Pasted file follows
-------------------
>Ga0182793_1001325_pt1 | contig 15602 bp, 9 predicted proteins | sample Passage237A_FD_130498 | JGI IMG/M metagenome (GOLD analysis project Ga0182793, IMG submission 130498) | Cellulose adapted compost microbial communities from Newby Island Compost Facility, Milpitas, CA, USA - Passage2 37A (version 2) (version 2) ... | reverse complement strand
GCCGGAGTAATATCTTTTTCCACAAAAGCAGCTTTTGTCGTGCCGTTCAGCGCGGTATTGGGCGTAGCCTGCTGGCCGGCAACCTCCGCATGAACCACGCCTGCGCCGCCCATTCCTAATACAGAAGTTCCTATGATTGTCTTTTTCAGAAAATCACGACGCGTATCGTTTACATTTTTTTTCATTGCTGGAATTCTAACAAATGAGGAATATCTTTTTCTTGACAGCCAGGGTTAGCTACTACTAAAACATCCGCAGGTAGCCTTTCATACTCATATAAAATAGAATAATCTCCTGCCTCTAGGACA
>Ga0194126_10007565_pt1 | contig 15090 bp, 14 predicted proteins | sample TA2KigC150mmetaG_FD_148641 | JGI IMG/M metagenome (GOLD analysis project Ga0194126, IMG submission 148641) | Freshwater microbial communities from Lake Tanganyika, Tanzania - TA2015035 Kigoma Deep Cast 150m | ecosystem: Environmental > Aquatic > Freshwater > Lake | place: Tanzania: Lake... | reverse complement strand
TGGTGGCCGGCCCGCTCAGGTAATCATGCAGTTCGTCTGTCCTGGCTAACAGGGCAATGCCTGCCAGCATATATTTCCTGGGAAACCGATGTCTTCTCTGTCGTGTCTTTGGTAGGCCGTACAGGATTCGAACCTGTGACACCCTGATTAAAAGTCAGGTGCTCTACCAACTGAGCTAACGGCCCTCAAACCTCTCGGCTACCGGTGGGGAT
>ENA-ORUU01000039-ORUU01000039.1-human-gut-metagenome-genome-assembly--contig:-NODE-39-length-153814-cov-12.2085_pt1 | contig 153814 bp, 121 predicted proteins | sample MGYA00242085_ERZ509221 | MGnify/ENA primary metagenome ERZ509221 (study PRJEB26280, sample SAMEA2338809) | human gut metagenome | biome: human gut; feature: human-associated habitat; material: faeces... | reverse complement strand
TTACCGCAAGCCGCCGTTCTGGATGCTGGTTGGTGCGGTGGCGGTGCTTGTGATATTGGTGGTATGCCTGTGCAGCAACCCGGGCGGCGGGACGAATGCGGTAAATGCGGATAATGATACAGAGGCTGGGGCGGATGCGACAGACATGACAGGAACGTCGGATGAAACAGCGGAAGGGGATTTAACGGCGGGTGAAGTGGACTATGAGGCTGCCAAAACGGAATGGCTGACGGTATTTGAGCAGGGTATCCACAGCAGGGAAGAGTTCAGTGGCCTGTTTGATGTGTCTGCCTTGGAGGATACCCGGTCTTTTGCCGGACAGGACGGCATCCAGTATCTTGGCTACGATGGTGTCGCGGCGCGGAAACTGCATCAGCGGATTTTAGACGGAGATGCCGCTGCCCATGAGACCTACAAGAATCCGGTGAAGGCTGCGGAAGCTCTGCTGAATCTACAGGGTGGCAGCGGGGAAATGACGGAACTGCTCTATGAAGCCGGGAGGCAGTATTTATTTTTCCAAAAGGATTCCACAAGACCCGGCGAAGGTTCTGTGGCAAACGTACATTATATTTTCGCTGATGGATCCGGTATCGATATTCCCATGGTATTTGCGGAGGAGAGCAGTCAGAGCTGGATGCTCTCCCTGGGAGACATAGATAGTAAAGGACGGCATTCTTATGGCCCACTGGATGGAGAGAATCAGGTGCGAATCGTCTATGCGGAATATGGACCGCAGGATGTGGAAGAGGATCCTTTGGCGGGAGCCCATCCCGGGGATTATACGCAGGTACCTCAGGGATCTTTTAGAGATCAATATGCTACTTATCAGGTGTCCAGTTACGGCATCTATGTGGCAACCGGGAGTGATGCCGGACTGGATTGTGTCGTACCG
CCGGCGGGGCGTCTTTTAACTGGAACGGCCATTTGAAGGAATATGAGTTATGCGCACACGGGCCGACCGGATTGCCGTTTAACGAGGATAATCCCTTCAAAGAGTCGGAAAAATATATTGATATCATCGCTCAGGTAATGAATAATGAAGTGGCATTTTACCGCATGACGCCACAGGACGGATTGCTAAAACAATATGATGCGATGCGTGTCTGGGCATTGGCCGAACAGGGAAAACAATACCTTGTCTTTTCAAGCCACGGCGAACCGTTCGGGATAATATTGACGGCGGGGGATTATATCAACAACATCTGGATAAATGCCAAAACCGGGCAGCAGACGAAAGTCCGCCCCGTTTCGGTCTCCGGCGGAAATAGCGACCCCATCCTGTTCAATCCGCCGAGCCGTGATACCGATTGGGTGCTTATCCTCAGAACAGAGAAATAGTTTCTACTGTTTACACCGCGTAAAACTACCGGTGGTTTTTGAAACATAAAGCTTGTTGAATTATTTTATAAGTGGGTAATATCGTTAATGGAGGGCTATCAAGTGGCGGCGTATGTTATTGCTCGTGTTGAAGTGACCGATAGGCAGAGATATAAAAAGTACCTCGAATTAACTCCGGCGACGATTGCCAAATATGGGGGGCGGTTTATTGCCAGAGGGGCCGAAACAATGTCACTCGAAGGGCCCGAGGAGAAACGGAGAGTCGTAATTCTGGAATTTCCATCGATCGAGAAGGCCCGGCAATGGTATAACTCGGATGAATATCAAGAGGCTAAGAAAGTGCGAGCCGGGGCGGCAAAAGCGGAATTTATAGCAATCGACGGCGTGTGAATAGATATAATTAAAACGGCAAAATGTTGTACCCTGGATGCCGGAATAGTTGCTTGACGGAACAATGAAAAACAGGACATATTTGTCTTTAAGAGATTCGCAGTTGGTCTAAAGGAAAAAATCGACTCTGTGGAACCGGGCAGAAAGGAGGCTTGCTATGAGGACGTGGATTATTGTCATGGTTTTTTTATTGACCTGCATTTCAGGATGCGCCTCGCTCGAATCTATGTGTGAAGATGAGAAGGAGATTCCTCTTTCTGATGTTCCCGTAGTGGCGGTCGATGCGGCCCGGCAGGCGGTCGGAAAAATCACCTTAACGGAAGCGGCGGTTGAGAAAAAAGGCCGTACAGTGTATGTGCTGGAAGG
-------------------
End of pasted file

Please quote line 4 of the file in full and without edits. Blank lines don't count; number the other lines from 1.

TGGTGGCCGGCCCGCTCAGGTAATCATGCAGTTCGTCTGTCCTGGCTAACAGGGCAATGCCTGCCAGCATATATTTCCTGGGAAACCGATGTCTTCTCTGTCGTGTCTTTGGTAGGCCGTACAGGATTCGAACCTGTGACACCCTGATTAAAAGTCAGGTGCTCTACCAACTGAGCTAACGGCCCTCAAACCTCTCGGCTACCGGTGGGGAT